3. Had a college kid in Taiwan do translation.
  4. Took it down to a public notary in Taiwan and had it chopped.
  5. Took it to the MOFA to have them notarize it.
  6. Took it to the police station as part of the application.

A lot of work, but seamless.

Anyone know the process for British citizens?

Search terms: united kingdom uk brit brits britain british england english wales welsh scotland scottish northern ireland irish criminal record records office bureau clean certificate proof good character police

Having done it earlier this year (I started the process in January and got the APRC in July), I can answer that as follows:

(1) Submit a request for information about you held on the police national computer. I submitted mine to the Metropolitan Police at the following address:
National Identification Service, Subject Access Office, Room 350, New Scotland Yard, Broadway, London SW1H 0BG.
You must fill in a form, provide proof of identity, and pay a fee (about ten quid if I remember correctly).
They’ll acknowledge receipt of the application and tell you that you may have to wait up to a couple of months before you receive the results of the search.
When they’ve done it, they’ll send you a document which should (you hope) say that “From the personal details supplied in your request there is no information held about you in the Person Record category of the Police National Computer.” That’s the nearest we can get in the UK to the requisite certificate, and is accepted here for the purposes of applying for permanent residence.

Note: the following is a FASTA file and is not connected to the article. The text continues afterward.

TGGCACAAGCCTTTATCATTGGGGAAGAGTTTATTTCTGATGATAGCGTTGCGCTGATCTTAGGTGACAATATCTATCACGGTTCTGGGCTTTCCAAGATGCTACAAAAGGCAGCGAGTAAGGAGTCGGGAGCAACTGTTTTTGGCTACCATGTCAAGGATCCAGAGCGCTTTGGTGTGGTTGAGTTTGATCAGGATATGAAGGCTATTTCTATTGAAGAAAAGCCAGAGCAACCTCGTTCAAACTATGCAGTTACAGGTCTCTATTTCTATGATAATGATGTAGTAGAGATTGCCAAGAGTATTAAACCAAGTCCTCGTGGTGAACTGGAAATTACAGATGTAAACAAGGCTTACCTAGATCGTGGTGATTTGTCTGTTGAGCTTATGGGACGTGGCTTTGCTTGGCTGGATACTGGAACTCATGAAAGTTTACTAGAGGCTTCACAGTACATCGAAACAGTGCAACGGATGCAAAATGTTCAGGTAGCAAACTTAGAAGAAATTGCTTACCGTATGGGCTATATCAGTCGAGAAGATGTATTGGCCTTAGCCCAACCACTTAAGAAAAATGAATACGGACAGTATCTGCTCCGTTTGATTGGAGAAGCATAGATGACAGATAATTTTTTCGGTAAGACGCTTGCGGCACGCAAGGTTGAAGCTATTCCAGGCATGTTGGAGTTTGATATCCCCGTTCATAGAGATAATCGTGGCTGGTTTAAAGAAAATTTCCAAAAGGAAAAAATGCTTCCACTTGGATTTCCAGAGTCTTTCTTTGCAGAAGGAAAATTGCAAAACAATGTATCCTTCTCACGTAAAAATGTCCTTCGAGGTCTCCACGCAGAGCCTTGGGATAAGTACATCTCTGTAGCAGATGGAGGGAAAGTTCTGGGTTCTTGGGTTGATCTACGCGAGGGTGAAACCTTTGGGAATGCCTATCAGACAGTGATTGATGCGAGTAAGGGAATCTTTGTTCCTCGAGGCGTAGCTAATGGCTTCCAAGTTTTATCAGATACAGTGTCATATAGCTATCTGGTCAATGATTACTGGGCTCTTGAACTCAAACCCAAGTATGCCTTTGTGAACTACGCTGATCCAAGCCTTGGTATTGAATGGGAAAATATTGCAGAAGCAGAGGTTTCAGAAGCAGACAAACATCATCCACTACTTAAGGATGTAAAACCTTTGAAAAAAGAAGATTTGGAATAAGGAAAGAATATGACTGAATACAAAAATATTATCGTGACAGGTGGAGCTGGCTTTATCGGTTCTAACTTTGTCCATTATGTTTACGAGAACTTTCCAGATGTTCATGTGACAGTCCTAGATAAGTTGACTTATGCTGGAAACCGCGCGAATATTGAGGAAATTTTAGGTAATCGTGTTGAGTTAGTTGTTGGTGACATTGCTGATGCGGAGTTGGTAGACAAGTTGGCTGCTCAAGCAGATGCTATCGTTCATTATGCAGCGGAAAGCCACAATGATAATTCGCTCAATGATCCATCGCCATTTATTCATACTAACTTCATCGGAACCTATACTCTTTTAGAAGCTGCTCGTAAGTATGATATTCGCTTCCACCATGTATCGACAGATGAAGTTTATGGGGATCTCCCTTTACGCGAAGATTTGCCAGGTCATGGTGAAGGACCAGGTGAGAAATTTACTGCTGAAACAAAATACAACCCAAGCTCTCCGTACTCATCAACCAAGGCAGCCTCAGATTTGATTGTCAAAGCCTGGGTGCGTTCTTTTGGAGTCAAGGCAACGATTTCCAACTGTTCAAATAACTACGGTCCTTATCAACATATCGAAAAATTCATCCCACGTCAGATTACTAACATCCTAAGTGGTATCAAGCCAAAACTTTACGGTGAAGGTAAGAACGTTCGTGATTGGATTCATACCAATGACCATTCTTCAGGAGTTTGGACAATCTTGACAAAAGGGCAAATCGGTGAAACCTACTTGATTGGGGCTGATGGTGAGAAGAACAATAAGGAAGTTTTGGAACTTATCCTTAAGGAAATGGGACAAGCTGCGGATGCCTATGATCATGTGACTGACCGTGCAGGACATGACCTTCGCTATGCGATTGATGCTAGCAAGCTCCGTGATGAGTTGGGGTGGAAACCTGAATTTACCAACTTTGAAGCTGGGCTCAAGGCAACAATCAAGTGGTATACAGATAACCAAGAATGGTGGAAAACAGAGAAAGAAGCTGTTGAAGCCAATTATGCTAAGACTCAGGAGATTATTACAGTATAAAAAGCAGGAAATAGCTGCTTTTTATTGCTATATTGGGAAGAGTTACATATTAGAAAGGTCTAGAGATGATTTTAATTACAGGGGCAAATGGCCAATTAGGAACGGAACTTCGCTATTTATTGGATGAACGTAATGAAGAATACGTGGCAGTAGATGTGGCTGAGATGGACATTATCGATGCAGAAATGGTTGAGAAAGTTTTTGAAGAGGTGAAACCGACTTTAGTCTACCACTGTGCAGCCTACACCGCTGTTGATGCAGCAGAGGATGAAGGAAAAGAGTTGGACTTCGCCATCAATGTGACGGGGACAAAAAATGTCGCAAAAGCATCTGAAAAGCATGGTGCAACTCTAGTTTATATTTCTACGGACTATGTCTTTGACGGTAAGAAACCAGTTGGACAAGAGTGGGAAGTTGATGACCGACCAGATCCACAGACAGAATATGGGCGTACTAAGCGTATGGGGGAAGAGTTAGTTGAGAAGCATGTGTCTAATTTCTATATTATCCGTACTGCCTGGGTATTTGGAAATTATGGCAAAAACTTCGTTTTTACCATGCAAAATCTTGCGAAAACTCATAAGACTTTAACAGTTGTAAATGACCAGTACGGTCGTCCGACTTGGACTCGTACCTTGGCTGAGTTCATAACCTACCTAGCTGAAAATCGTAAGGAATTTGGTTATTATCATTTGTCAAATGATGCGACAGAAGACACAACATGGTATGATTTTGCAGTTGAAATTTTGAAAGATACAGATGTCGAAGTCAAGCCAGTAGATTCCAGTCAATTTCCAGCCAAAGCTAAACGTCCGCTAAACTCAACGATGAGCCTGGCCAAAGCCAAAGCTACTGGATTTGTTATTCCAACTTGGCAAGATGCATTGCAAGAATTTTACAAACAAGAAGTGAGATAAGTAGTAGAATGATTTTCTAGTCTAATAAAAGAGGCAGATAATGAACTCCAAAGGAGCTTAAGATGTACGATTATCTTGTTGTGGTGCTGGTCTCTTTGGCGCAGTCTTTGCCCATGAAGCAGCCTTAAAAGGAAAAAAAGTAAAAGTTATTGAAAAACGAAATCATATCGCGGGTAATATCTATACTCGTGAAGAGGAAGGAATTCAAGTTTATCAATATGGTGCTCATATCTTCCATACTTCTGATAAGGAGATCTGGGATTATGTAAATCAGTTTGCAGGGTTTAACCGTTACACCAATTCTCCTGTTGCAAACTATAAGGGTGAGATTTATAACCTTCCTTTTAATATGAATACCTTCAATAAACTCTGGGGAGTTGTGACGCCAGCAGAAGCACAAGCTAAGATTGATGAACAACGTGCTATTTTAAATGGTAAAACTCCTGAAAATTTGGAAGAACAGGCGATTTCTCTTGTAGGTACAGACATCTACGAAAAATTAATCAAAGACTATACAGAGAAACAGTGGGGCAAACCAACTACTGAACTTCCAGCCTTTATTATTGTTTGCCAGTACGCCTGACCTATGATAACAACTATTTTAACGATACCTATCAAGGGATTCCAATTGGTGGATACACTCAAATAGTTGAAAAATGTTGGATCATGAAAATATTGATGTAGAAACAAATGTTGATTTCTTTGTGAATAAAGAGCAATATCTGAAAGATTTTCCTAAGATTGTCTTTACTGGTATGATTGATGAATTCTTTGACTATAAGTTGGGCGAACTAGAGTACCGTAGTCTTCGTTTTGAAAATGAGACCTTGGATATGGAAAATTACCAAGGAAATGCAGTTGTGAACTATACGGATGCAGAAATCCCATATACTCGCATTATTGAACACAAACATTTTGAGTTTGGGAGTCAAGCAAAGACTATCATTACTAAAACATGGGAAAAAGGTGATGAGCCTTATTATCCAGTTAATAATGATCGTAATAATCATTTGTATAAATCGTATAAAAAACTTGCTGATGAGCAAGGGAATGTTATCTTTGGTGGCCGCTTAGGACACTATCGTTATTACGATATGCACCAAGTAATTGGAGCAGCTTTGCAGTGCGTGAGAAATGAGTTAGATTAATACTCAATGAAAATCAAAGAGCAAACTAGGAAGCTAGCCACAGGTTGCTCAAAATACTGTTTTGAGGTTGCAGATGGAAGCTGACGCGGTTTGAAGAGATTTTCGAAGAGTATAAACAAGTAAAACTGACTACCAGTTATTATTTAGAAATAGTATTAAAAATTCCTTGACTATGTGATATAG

(2) Once you’ve got your certificate, the next step is to get it stamped (authenticated) by the British Foreign and Commonwealth Office in London. There’s another fee to pay for this (about ten quid again, I think). Also, because time is short, you’d best take the option of paying a few quid extra to have the thing sent back to you by express mail.

(3) When you get the certificate back with its BFCO stamp, you must send it off to London again, this time to the Travel Document Handling Unit of the Taipei Representative Office in the U.K., for legalization. You must fill out the appropriate form and send them proof of identity, a stamped self-addressed envelope, and another ten-pound fee (no cheques accepted this time, so I just enclosed cash).

(4) When you get the legalized document back, you must take it to the Ministry of Foreign Affairs for verification. This is actually free (whoopee!).

(5) Get the certificate and all the stamps and everything on it translated into Chinese.

(6) Take the translation and original to a notary public for notarization (i.e., they certify that the English translation is correct).

Then you’re all done and ready to add this document to all the others collected for your PR application.

So just to recap, the six steps are: (1) Certification, (2) authentication, (3) legalization, (4) validation, (5) translation and (6) notarization.

It’s a pain in the arse and you have to race against time, but it’s worth it when it finally gets you that precious APRC.

You can say that again. Thanks for the information.